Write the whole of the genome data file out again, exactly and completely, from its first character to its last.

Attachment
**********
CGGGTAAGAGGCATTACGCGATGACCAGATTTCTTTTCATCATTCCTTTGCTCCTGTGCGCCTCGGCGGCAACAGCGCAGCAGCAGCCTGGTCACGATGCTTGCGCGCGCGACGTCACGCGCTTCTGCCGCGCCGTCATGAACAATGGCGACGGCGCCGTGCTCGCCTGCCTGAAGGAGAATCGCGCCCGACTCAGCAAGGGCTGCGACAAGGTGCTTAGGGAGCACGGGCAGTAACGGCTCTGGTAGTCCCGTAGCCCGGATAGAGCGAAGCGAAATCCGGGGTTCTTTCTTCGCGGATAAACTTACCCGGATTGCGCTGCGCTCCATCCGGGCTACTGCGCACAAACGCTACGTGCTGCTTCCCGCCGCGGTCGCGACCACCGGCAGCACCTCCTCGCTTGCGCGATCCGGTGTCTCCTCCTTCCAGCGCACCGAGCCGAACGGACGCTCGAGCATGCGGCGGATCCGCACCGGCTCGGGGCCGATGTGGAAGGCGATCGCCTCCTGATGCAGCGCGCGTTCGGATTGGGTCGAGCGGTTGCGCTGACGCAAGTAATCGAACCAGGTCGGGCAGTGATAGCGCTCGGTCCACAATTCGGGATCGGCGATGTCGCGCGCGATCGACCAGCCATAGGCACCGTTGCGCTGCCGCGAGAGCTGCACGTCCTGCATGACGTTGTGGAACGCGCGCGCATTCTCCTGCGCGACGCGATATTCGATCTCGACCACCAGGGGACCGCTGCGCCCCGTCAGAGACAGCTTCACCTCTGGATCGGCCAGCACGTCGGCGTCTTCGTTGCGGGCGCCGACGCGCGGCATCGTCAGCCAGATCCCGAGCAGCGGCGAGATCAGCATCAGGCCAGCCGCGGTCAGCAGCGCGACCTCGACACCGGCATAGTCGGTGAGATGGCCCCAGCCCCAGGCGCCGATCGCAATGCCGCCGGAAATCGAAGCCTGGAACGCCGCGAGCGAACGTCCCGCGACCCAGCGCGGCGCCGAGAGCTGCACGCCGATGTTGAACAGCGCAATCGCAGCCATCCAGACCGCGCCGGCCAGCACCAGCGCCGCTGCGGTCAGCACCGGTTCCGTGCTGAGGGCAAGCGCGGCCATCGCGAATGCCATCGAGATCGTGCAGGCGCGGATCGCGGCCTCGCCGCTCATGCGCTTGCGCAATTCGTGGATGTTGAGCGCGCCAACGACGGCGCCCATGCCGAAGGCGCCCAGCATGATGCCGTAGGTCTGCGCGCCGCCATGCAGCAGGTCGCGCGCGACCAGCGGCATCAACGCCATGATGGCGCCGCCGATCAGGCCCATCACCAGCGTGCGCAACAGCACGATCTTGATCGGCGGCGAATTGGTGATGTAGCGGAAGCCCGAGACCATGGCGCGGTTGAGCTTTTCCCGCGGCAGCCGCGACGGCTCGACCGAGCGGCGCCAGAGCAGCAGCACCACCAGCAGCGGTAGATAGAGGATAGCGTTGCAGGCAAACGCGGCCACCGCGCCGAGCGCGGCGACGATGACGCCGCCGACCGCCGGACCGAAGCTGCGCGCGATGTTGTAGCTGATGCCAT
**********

CGGGTAAGAGGCATTACGCGATGACCAGATTTCTTTTCATCATTCCTTTGCTCCTGTGCGCCTCGGCGGCAACAGCGCAGCAGCAGCCTGGTCACGATGCTTGCGCGCGCGACGTCACGCGCTTCTGCCGCGCCGTCATGAACAATGGCGACGGCGCCGTGCTCGCCTGCCTGAAGGAGAATCGCGCCCGACTCAGCAAGGGCTGCGACAAGGTGCTTAGGGAGCACGGGCAGTAACGGCTCTGGTAGTCCCGTAGCCCGGATAGAGCGAAGCGAAATCCGGGGTTCTTTCTTCGCGGATAAACTTACCCGGATTGCGCTGCGCTCCATCCGGGCTACTGCGCACAAACGCTACGTGCTGCTTCCCGCCGCGGTCGCGACCACCGGCAGCACCTCCTCGCTTGCGCGATCCGGTGTCTCCTCCTTCCAGCGCACCGAGCCGAACGGACGCTCGAGCATGCGGCGGATCCGCACCGGCTCGGGGCCGATGTGGAAGGCGATCGCCTCCTGATGCAGCGCGCGTTCGGATTGGGTCGAGCGGTTGCGCTGACGCAAGTAATCGAACCAGGTCGGGCAGTGATAGCGCTCGGTCCACAATTCGGGATCGGCGATGTCGCGCGCGATCGACCAGCCATAGGCACCGTTGCGCTGCCGCGAGAGCTGCACGTCCTGCATGACGTTGTGGAACGCGCGCGCATTCTCCTGCGCGACGCGATATTCGATCTCGACCACCAGGGGACCGCTGCGCCCCGTCAGAGACAGCTTCACCTCTGGATCGGCCAGCACGTCGGCGTCTTCGTTGCGGGCGCCGACGCGCGGCATCGTCAGCCAGATCCCGAGCAGCGGCGAGATCAGCATCAGGCCAGCCGCGGTCAGCAGCGCGACCTCGACACCGGCATAGTCGGTGAGATGGCCCCAGCCCCAGGCGCCGATCGCAATGCCGCCGGAAATCGAAGCCTGGAACGCCGCGAGCGAACGTCCCGCGACCCAGCGCGGCGCCGAGAGCTGCACGCCGATGTTGAACAGCGCAATCGCAGCCATCCAGACCGCGCCGGCCAGCACCAGCGCCGCTGCGGTCAGCACCGGTTCCGTGCTGAGGGCAAGCGCGGCCATCGCGAATGCCATCGAGATCGTGCAGGCGCGGATCGCGGCCTCGCCGCTCATGCGCTTGCGCAATTCGTGGATGTTGAGCGCGCCAACGACGGCGCCCATGCCGAAGGCGCCCAGCATGATGCCGTAGGTCTGCGCGCCGCCATGCAGCAGGTCGCGCGCGACCAGCGGCATCAACGCCATGATGGCGCCGCCGATCAGGCCCATCACCAGCGTGCGCAACAGCACGATCTTGATCGGCGGCGAATTGGTGATGTAGCGGAAGCCCGAGACCATGGCGCGGTTGAGCTTTTCCCGCGGCAGCCGCGACGGCTCGACCGAGCGGCGCCAGAGCAGCAGCACCACCAGCAGCGGTAGATAGAGGATAGCGTTGCAGGCAAACGCGGCCACCGCGCCGAGCGCGGCGACGATGACGCCGCCGACCGCCGGACCGAAGCTGCGCGCGATGTTGTAGCTGATGCCAT